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Looking for Mrs. Madrigal

I have only started to read the Tales of the City series, which famously describes a skein of characters, native and transplanted, to which Armistead Maupin thoroughly lays claim as an author. The dynamics of his tales and his uniquely etched characters truly up live to an Oscar Wilde’s saying that Maupin himself quotes at the beginning of the book: “It’s an odd thing, but anyone who disappears is said to be seen in San Francisco. It must be a delightful city and possess all the attractions of the next world.” What amazes me even more is that the main setting of the series is actually in my own neighborhood. Macondray Lane is a small pedestrian lane on the south-eastern side of Russian Hill in San Francisco. A wooded enclave in the heart of the city, and very inconspicuous, it was recast by Armistead Maupin as Barbary Lane. I just had the pleasure to visit this wonderful literary landmark (not known to tourists).

The entrance of Macondray Lane is on taylor Street between Green and Union, up the scaffold of wooden stairs.

At the top of the wooden steps I was able to grace the cobble stone and the lane opened up to have historic buildings on both sides. This is a mythical place, one of those places that make San Francisco the most wonderful place to live. As to Mrs. Madrigal’s house, I cannot really find it since there is no Number 28.

What a beautiful, romantic, out-of-the-way place! While I wouldn’t suggest going too far out of the way for this place, but if you like Tales of the City, you would love what Macondray Lane has to offer. I enjoy the tiny pool and the bench where I can sit and read, and enjoy the quietness.

Warm Furlough Day

Where would I be on a warm furlough day? Bookstore. Just get lost in it, browsing with insouciance, pulling random books whose spines speak to me. After a full morning of reading For Whom the Bell Tolls, I agree Hemingway’s style is strong and detailed, but with so little happening over so many pages, I found myself becoming impatient with the story. Perhaps just a sign of the times and my own personal taste, I put the book down after reading only half of it today. Off I went to Dog Eared Books to see what might catch my attention. On an unseasonably warm day, foot traffic is sparse, let alone the money-spending crowd.

Dog Eared is one of my favorites in town. It’s right in the middle of Mission/Valencia, where good food and delicious coffee are to be had. It’s the perfect place to be stranded in. I was looking a copy of Somerset Maugham’s The Writer’s Notebook, but to no avail. On the tables nearest to the cashier are heavily discounted new books, including selected NYRB titles. Last time I got Evelyn Waugh and John Williams books at heavy discount. Today upon careful probing I have discovered two new authors whom I have never heard of: The House Behind the Cedars by Charles W. Chesnutt and A Meaningful Life by L.J. Davis. The former concerns a black family that decides to cross the color line in order to claim their share of the American dream around the turn of 20th century. The latter reads like a comedy of a city dweller’s effort to will himself a meaningful life by purchasing and renovating a collapsing ruin. Two promising books that will accompany me to Asia.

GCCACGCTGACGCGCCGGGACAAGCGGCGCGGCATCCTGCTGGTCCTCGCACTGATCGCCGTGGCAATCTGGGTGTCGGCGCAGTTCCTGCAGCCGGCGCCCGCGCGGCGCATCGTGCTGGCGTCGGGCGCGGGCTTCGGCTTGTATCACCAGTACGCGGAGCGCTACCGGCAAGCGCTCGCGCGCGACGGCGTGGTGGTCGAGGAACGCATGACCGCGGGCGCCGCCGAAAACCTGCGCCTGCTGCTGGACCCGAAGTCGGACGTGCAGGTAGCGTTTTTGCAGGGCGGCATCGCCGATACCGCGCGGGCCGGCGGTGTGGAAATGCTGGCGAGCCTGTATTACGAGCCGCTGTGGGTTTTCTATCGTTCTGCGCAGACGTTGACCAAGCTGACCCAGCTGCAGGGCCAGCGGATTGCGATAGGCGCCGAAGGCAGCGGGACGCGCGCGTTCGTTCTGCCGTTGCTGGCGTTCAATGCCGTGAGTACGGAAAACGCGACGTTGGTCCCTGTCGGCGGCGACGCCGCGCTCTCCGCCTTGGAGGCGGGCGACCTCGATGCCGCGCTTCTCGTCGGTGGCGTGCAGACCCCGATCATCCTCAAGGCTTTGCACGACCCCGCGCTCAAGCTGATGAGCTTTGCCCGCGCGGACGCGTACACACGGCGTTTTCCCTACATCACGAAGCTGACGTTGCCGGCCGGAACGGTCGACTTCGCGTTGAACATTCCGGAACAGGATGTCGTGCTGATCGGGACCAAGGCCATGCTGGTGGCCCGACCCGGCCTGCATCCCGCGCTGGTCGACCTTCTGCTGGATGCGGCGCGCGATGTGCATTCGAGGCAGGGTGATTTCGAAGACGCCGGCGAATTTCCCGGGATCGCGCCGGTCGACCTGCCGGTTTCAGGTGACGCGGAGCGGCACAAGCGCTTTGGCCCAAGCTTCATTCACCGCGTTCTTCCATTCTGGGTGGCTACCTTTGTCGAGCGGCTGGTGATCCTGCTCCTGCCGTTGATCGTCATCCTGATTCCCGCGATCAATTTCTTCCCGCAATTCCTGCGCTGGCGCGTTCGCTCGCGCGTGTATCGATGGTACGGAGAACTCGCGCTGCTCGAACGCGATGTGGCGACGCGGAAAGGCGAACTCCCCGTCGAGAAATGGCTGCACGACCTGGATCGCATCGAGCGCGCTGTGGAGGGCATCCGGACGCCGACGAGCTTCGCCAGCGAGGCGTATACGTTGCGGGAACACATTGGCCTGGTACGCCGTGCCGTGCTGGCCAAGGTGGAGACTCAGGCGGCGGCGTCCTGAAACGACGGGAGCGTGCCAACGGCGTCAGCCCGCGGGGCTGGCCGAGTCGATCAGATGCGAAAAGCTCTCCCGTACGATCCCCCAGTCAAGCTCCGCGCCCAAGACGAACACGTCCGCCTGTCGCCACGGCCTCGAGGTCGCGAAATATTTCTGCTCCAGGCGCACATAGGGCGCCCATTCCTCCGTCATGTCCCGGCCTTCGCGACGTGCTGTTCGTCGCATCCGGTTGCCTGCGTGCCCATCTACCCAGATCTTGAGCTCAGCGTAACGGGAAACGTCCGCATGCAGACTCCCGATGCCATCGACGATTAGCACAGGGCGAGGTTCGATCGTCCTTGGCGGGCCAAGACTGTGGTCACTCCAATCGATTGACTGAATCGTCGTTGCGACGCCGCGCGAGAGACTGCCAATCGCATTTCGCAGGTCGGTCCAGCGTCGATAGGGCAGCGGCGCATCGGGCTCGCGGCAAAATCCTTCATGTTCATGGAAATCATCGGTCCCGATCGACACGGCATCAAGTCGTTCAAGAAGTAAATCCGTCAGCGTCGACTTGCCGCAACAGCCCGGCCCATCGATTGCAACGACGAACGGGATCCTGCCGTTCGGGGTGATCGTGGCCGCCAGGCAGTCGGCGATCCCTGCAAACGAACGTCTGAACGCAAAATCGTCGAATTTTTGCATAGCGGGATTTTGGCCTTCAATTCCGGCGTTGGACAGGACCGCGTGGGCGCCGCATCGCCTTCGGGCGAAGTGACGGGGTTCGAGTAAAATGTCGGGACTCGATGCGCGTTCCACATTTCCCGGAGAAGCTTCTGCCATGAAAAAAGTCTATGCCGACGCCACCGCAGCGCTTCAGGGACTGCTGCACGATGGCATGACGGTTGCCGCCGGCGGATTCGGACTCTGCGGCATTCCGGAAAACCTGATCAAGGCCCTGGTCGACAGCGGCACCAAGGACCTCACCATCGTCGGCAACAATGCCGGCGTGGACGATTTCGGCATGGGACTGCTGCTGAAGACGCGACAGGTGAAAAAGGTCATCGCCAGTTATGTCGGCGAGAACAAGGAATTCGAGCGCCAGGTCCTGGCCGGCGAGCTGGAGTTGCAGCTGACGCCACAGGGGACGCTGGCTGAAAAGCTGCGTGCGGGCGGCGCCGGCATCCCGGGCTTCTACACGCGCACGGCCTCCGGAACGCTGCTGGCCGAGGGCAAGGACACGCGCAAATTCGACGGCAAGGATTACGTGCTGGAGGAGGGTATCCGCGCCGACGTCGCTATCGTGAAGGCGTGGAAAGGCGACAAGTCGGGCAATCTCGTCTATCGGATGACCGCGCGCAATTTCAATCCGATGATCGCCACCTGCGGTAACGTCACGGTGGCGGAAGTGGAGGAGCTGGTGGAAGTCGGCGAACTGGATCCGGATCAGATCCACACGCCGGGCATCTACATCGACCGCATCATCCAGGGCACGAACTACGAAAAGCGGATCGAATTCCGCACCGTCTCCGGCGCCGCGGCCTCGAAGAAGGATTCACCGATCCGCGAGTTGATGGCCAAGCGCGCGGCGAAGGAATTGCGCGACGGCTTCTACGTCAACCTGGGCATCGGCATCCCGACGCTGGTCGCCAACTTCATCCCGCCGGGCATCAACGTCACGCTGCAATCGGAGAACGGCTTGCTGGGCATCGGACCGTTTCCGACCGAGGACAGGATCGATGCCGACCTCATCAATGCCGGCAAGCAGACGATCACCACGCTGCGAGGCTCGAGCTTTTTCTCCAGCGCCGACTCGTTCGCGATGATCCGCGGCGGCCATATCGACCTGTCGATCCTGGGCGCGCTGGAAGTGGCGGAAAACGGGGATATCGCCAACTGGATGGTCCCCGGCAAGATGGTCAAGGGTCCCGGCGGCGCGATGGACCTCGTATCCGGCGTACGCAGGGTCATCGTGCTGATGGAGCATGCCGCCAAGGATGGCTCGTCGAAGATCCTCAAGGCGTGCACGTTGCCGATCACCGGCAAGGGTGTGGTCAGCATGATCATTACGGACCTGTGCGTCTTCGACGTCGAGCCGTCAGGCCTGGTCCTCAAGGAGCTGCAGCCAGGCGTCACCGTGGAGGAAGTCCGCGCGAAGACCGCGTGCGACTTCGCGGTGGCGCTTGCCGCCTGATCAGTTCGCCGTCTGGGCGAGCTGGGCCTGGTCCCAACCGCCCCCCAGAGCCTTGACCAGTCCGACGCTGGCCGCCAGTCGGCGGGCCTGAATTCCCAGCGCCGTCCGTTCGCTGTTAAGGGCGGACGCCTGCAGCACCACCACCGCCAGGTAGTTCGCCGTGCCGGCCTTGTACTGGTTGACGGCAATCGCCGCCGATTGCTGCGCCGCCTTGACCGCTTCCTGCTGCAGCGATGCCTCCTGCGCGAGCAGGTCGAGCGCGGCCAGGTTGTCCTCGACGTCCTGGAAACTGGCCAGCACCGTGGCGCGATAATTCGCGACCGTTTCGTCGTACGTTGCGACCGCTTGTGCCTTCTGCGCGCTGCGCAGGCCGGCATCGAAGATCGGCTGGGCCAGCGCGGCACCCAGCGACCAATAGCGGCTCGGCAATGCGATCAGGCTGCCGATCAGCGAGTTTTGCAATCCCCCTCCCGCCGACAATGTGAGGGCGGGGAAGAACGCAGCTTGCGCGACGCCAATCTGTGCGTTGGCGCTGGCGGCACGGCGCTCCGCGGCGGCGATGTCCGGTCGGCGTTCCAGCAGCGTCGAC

Author in the House

Crouching tiger, hidden dragon among us. Neither does she bare her teeth like a tiger nor is she bestowed with power a dragon in Chinese mythology. She is Ruthanne Lum McCunn, author of God of Luck, a novel about coolie trade in Peru, which was gifted to me by the author herself. Speaking fluent Cantonese with perfect tones (each Cantonese sound has 9 tones that in many cases distinguish the meanings of characters), Ruthanne puts many of us in shame, as we Chinese manage only with some sort of pidgin English with smatterings of Chinese words. For a long time she’s known as the American lady who speaks perfect Chinese and with whom we exchange stories of growing up in Hong Kong. Often a lighthearted question would lead to a very facetious reply. She’s totally amiable and kind. In fragments of conversations over months Ruthanne let on more biographical information than I can imagine.

Ruthanne Lum McCunn is an Eurasian of Chinese and Scottish descent. Born in 1946 in San Francisco’s Chinatown, she grew up in Hong Kong, where she was educated first in Chinese and then British schools. In 1962 she returned to the U.S. to attend college. Her grandmother was Chinese, thus the linguistic and cultural root planted in her. I cherished talking with her, and listening to her reflections on Hong Kong before my time. If you just listen to her talk alone, you would never realize she’s Eurasian. She talks like locals, using colloquial expressions and slang. It’s just wonderful to discover a published author among the coffee shop clientele—who speaks your native language! Is there a better way to start the new year with an autographed book from the author herself?